Stop me if you’ve heard this before. A man from another country flies to an airport, but then is stranded there because the country won’t let him in and he can’t get back. So he lives in the airport — for seven months — until he finally catches a break.
And stop me if you’ve heard this before: When it comes to decency and open arms, nobody beats Canada these days.
Aside from some plot twists, Hassan al-Kontar’s story is reminiscent of Tom Hanks’ role in “The Terminal.” In this case al-Kontar was in Malaysia, living in Kuala Lampur’s Terminal 2.
He fled Syria in 2006 to avoid being drafted into the military.
“I’m not a killing machine and I don’t want any part in destroying Syria,” he told the BBC earlier this year.
He fled to the UAE, but when he lost his work permit because his passport expired, he was deported to Malaysia, which refused him entry. He wanted to go to Ecuador. Ecuador wouldn’t let him in. Neither would Cambodia. He was stuck at the airport.
Days turned into weeks. Weeks turned into months.
— Hassan Al Kontar (@Kontar81) August 21, 2018
Airport employees helped him out, bringing him food and washing his clothes. In July a janitor propped a door open so he could experience something he hadn’t in months: fresh air.
2 minutes to remember, for the first time in 122 days they open a door for the outside world and I could feel the heat and breath a fresh air.
This is what I call a great day⚘👍#syrian_stuck_at_airport #mystory_Hassan #airport_is_my_home pic.twitter.com/4tXyxhksER
— Hassan Al Kontar (@Kontar81) July 7, 2018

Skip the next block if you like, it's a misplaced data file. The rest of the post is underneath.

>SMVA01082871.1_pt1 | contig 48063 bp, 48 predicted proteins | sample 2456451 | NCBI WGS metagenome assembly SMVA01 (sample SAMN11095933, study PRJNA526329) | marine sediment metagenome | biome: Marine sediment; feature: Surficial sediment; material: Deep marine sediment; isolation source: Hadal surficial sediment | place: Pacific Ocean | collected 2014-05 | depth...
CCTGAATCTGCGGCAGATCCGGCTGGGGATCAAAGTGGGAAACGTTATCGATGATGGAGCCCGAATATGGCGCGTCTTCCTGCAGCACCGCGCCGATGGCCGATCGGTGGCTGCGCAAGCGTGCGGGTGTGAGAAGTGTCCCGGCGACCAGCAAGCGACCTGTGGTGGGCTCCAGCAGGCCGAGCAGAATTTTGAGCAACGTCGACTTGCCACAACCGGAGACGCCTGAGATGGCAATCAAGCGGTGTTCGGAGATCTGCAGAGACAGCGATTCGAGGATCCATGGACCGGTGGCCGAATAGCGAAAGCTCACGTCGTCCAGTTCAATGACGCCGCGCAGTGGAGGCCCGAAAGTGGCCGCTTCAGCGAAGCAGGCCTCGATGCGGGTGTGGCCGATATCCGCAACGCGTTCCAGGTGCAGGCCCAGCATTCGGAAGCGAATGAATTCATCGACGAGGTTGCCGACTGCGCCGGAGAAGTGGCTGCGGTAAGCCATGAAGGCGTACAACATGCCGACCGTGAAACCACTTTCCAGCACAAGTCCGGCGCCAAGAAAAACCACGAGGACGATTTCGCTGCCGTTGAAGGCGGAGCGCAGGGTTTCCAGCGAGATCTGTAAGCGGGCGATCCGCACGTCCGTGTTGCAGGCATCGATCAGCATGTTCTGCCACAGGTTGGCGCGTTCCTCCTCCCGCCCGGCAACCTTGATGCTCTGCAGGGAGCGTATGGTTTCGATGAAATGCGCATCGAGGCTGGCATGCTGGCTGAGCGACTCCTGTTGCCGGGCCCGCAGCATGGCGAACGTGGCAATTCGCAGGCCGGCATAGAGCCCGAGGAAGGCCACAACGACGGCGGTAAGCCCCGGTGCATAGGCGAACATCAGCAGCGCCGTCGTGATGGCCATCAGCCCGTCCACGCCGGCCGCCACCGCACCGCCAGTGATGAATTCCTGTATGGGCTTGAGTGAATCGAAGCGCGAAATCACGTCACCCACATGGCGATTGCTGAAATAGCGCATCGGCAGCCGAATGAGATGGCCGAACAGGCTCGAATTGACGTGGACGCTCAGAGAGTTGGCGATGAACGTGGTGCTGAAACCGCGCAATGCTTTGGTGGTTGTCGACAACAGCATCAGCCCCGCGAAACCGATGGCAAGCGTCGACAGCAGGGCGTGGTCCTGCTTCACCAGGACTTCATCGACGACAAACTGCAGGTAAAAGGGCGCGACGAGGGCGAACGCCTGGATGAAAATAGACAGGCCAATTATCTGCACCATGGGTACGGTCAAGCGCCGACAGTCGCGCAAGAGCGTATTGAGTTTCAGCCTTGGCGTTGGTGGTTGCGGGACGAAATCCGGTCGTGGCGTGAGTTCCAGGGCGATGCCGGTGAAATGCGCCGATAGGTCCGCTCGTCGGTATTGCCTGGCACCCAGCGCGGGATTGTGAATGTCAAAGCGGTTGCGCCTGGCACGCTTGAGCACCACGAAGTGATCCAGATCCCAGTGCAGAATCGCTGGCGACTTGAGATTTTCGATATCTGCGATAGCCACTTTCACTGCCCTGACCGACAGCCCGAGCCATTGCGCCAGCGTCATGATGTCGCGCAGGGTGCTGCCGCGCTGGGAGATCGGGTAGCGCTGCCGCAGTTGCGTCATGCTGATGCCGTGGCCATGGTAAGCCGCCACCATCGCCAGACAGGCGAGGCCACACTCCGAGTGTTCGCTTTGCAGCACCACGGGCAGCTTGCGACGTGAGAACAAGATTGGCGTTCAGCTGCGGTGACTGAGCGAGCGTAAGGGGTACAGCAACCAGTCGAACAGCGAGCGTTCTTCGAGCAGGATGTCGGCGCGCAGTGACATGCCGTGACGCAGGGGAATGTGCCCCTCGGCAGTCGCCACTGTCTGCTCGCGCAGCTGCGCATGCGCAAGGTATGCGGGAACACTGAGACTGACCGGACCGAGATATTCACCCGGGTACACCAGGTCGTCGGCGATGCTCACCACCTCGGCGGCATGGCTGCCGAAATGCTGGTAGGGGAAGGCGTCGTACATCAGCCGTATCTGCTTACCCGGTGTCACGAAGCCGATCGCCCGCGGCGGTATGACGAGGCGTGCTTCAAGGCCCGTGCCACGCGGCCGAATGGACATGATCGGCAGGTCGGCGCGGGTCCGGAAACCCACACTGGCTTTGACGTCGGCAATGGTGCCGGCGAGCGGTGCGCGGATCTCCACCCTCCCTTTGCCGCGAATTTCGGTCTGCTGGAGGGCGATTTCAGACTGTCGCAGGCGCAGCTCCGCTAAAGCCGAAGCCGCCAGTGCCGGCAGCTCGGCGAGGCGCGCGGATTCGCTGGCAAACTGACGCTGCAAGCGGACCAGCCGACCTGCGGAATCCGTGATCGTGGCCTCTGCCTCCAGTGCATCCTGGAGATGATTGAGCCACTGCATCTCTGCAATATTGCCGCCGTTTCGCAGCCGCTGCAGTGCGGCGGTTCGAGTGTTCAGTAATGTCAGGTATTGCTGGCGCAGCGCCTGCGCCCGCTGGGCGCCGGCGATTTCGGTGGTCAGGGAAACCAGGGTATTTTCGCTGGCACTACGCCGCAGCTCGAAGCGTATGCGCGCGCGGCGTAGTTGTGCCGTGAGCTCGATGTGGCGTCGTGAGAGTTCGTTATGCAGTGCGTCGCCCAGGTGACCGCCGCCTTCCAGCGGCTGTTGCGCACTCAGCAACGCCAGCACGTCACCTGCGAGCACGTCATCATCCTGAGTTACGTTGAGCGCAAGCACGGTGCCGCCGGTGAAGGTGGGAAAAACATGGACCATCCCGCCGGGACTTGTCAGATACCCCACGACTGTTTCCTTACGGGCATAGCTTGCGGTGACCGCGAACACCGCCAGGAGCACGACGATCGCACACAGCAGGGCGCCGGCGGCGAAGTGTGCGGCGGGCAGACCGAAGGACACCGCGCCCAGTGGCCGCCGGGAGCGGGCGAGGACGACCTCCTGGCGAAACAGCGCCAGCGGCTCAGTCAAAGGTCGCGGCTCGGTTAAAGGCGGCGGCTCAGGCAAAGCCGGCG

He asked NASA for a flight to Mars because there’s nothing for him on this planet, he said. He posted video updates on Twitter until he was arrested last month for entering an area without a boarding pass, leading to fears he was to be deported to Syria.
This week, however, he found out he’s being rescued by a nation that welcomes huddled masses yearning to breathe free: Canada.
Breaking news ✌✌ pic.twitter.com/o2vQGROBdS
— Hassan Al Kontar (@Kontar81) November 26, 2018
At the urging of Laurie Cooper, a media relations consultant in Whistler, B.C., people crowdsourced the money to sponsor al-Kontar, a law school graduate. The process usually takes about 26 months, the Guardian reported. Canada officials did it in eight.
“I spent the day washing the sheets and making up the bed in my guest room for him,” Cooper told The Guardian on Sunday.
“It all seemed impossible: I’m a mom who lives in a little log cabin and he was living in an airport,” said Cooper.
In other words: she gave a damn.